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NASA's Phoenix Lander Finds Toxic Chemical on Mars


Scientists at the U.S. space agency, NASA, say the Mars Phoenix lander has found a toxic chemical on the surface of the planet.

The scientists said Tuesday that soil samples scooped up by the lander contained perchlorate, a chemically reactive salt.

NASA researchers say they are carrying out further tests to determine if the soil is representative of a wider area of Mars. They also are investigating whether the lander could have brought the chemical to the Martian surface.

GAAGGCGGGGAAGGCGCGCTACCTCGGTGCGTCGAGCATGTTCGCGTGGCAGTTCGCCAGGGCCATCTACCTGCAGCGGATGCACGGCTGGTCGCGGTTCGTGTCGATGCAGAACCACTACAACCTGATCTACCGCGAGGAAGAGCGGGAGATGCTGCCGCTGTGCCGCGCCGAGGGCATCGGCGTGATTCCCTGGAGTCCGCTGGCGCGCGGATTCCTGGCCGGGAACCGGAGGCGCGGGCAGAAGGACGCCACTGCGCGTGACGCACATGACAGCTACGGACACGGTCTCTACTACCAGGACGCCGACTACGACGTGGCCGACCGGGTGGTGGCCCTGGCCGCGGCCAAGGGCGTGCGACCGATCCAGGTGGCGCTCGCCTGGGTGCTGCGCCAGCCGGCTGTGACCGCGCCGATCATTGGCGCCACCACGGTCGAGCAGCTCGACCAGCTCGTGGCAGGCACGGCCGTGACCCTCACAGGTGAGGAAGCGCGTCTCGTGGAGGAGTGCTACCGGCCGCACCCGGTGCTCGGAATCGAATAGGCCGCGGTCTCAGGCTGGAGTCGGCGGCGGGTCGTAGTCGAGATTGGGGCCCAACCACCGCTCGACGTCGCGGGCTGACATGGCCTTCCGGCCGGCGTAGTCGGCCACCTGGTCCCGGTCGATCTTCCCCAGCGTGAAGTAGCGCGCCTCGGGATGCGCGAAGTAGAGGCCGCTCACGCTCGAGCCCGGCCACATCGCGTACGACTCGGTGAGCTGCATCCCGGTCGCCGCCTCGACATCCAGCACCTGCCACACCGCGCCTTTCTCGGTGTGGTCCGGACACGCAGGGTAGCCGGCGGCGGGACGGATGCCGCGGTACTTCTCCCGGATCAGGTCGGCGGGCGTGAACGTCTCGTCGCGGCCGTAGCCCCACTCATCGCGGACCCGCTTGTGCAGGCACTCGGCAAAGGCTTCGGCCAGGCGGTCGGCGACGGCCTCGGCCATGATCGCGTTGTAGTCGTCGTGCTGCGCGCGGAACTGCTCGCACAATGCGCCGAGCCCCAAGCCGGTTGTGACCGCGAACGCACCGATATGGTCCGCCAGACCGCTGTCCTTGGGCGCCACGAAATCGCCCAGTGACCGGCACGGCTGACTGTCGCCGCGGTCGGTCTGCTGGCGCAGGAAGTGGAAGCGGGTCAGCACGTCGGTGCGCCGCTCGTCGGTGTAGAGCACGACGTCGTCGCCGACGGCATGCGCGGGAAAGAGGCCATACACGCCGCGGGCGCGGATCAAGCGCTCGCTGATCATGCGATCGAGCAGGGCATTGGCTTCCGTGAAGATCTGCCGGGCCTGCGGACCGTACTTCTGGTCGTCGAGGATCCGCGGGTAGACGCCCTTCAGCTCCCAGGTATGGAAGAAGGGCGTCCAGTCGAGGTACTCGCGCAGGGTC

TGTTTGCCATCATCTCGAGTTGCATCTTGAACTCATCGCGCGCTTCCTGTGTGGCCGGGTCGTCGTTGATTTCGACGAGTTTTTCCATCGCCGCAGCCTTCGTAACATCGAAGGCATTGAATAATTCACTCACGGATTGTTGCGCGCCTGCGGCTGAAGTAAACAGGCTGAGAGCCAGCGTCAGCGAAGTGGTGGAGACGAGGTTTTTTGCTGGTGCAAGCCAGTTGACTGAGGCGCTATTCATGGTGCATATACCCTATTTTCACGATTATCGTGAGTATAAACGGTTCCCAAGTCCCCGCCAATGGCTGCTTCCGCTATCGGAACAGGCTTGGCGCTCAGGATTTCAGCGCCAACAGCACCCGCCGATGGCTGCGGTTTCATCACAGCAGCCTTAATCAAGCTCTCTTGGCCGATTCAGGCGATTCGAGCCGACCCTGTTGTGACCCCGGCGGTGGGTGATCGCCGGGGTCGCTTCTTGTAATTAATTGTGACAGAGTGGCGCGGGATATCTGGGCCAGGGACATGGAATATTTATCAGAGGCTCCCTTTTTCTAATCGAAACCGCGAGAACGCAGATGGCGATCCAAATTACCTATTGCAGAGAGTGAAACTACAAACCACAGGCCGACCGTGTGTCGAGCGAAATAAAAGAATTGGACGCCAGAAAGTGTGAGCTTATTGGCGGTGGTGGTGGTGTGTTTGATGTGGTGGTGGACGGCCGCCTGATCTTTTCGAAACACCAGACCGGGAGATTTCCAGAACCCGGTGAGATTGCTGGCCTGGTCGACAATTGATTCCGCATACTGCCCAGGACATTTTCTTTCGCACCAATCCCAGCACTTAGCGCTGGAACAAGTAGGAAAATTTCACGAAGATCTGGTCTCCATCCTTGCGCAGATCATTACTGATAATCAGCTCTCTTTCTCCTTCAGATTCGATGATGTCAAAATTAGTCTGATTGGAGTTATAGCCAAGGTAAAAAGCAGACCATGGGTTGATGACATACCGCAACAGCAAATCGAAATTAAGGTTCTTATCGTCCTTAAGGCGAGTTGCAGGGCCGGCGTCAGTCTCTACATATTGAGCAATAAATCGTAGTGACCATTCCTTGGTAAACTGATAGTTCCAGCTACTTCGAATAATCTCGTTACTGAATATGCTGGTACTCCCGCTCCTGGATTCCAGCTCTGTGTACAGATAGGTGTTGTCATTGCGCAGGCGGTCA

Perchlorate is used on Earth in rocket fuel. Scientists say finding the chemical in Martian soil does not rule out the possibility that life once existed on Mars or could exist now. They say the chemical is harmless to most organisms.

Last week, NASA said it had definitive proof that water exists on Mars after conducting tests on ice found by the lander in June.

Perchlorate is found on Earth in extremely dry climates, including the Atacama Desert in Chile, where the soil has been described as Mars-like.

Some information for this report was provided by Reuters.

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